FT207 - Grimm's Fairy Tales

Night_0wl

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in Tales from the Vault (FT207:80), March 1986 section, it talks about research throwing up questions on the Brothers Grimm folktales, and goes on to say:
The damage to the scholastic value of Germanic fairytale tradition is incalculable as they also bowdlerised many of the stories: for example, in the original, Snow White was tormented by her mother, not her step-mother and, in the end, the wicked queen is forced to dance in red-hot iron slippers until she dies; and Rapunzel's secret is betrayed, not by a careless word, but by her pregnancy. Bedtimes will never be the same again!

I don't get this. Although today the most well-known versions of many stories are the highly-altered happy-ever-after tales for children, I'd be far more inclined to blame Disney & co. for that than the Brothers Grimm. It's certainly true that they constantly edited and re-wrote tales to suit their sense of propriety, but changes can be tracked from the first edition of 1812 to the last in 1857, and stories compared. The 1812 Snow White (actually Little Snow White) and Rapunzel are the versions FT mentions above, red-hot slippers, pregnancy and all. I don't see how later edits pose any problem for scholars, let alone inflict incalculable damage.

And the Grimms certainly didn't edit out all the darker or sexual elements of the tales. Snow White's would-be killer mother of 1812 becomes her step-mother in 1819, but the iron shoes and dance of death are still there, right through to the final edition of 1857. Rapunzel's 1812 naive question as to why her clothes are getting tight is dropped; but when the 1857 prince finds her again in the wilderness, she is with "her twin children that she had borne, a boy and a girl". In Cinderella, the later version is actually blacker. The step-sisters, ugly only on the inside, are left chagrined in 1812, but from 1819 have their eyes pecked out by pigeons at Cinders' wedding. That's not what I would call bowdlerised.

The Rapunzel quote is from my 20+-year-old copy of "Grimm's Complete Fairy Tales", which includes beheadings, child-murder, cannibalism and more within its 211 stories. Definitely not bedtime reading for the little ones. . .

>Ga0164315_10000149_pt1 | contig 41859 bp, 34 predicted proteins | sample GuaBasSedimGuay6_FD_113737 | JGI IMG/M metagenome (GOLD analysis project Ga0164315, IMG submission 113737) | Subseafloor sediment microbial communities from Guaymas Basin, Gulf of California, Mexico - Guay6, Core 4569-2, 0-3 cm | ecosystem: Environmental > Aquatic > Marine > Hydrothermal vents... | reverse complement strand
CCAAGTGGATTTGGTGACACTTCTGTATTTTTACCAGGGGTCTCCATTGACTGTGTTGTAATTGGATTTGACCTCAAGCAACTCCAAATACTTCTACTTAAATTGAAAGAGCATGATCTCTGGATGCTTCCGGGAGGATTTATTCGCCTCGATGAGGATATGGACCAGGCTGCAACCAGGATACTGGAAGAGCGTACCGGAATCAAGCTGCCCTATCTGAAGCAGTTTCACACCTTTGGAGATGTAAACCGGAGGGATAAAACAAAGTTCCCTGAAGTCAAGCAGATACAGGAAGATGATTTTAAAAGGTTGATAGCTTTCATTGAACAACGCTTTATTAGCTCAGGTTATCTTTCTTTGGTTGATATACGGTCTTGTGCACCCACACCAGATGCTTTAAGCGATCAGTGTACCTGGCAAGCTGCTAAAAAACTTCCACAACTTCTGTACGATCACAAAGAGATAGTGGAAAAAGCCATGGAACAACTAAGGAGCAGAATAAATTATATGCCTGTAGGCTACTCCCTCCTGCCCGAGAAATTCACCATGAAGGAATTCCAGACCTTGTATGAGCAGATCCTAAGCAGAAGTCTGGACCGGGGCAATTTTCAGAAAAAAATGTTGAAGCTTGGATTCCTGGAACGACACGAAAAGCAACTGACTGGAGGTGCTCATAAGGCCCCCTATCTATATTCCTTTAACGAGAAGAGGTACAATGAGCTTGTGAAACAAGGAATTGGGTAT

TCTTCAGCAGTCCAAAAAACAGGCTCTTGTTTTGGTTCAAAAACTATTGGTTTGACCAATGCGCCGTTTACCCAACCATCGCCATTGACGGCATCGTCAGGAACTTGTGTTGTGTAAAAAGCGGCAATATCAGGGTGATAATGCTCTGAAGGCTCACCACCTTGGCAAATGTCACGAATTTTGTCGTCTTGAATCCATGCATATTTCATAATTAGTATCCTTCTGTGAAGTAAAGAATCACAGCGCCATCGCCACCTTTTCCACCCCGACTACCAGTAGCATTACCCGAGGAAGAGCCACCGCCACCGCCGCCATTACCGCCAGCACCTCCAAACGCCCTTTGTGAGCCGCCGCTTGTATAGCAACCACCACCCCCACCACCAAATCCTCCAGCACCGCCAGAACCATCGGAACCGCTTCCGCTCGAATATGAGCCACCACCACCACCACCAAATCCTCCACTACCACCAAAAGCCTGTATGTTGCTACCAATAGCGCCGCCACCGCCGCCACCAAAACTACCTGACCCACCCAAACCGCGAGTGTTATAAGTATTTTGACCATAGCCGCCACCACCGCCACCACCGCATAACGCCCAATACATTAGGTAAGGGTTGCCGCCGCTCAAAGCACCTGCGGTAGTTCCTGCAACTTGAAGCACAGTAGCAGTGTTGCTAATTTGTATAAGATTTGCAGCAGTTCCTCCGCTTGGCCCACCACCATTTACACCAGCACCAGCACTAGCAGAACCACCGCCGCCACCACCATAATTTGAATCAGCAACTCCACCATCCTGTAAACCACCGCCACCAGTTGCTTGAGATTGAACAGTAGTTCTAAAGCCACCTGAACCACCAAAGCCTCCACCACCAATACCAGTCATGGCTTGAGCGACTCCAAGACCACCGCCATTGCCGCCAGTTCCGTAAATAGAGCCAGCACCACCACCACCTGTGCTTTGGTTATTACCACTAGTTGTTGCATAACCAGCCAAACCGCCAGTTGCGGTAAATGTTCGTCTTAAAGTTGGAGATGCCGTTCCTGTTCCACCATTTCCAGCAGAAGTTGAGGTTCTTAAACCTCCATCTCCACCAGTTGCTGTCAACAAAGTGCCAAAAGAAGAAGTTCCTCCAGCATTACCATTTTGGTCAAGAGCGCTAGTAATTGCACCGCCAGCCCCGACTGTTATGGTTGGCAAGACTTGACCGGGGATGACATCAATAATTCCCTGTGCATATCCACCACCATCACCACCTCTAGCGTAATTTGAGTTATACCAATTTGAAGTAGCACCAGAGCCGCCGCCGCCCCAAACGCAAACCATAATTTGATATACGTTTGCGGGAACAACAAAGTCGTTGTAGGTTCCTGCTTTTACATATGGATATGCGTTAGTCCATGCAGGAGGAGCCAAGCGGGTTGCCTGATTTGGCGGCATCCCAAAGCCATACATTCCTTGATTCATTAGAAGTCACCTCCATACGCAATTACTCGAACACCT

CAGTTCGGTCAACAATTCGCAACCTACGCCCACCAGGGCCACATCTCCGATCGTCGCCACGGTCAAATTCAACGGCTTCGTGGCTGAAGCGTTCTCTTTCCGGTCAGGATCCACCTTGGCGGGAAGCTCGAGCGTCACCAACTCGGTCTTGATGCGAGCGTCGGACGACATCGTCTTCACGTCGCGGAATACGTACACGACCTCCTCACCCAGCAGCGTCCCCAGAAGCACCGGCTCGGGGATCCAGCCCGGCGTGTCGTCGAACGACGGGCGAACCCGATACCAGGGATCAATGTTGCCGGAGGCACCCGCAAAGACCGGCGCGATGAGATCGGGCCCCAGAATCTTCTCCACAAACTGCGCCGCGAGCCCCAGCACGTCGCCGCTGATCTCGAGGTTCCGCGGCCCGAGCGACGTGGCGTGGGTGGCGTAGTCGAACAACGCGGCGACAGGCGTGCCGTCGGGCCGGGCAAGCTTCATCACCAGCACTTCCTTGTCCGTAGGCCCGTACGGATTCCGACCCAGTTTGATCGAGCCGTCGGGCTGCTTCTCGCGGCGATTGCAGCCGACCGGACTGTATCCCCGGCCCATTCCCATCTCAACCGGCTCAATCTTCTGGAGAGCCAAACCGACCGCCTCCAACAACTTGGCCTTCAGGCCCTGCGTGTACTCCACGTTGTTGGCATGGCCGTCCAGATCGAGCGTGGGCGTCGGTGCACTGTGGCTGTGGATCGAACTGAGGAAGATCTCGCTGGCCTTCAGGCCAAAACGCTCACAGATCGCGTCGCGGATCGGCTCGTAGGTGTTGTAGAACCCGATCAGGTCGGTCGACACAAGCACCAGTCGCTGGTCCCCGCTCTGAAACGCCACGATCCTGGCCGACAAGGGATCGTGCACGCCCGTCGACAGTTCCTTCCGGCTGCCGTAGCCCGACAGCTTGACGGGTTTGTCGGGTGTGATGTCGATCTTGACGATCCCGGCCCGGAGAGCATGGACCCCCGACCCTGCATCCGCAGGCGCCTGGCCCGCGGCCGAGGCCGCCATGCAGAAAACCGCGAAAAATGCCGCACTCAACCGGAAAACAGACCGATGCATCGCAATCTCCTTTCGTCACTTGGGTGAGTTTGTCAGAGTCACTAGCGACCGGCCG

--
Nowl
 

rynner2

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Fairy tale origins thousands of years old, researchers say

Fairy tales like Beauty and the Beast can be traced back thousands of years, according to researchers at universities in Durham and Lisbon.
Using techniques normally employed by biologists, academics studied links between stories from around the world and found some had prehistoric roots.

They found some tales were older than the earliest literary records, with one dating back to the Bronze Age.
The stories had been thought to date back to the 16th and 17th Centuries.

In the 19th Century, authors the Brothers Grimm believed many of the fairy tales they popularised were rooted in a shared cultural history dating back to the birth of the Indo-European language family.
Later thinkers challenged that view, saying some stories were much younger and had been passed into oral tradition having first been written down by writers from the 16th and 17th Centuries.

Durham University anthropologist Dr Jamie Tehrani, who worked with folklorist Sara Graca Da Silva, from the New University of Lisbon, said: "We can come firmly down on the side of Wilhelm Grimm.
"Some of these stories go back much further than the earliest literary record and indeed further back than Classical mythology - some versions of these stories appear in Latin and Greek texts - but our findings suggest they are much older than that."

The study, which was published in the Royal Society Open Science journal, employed phylogenetic analysis, which was developed to investigate evolutionary relationships between species.
It also used a tree of Indo-European languages to trace the descent of shared tales to see how far they could be demonstrated to go back in time.

Dr Tehrani said Jack And The Beanstalk was rooted in a group of stories classified as The Boy Who Stole Ogre's Treasure, and could be traced back to when Eastern and Western Indo-European languages split more than 5,000 years ago.
Analysis showed Beauty And The Beast and Rumpelstiltskin to be about 4,000 years old.
And a folk tale called The Smith And The Devil, about a blacksmith selling his soul in a pact with the Devil in order to gain supernatural abilities, was estimated to go back 6,000 years to the Bronze Age.

Dr Tehrani said: "We find it pretty remarkable these stories have survived without being written.
"They have been told since before even English, French and Italian existed.
"They were probably told in an extinct Indo-European language."

http://www.bbc.co.uk/news/uk-35358487
 

escargot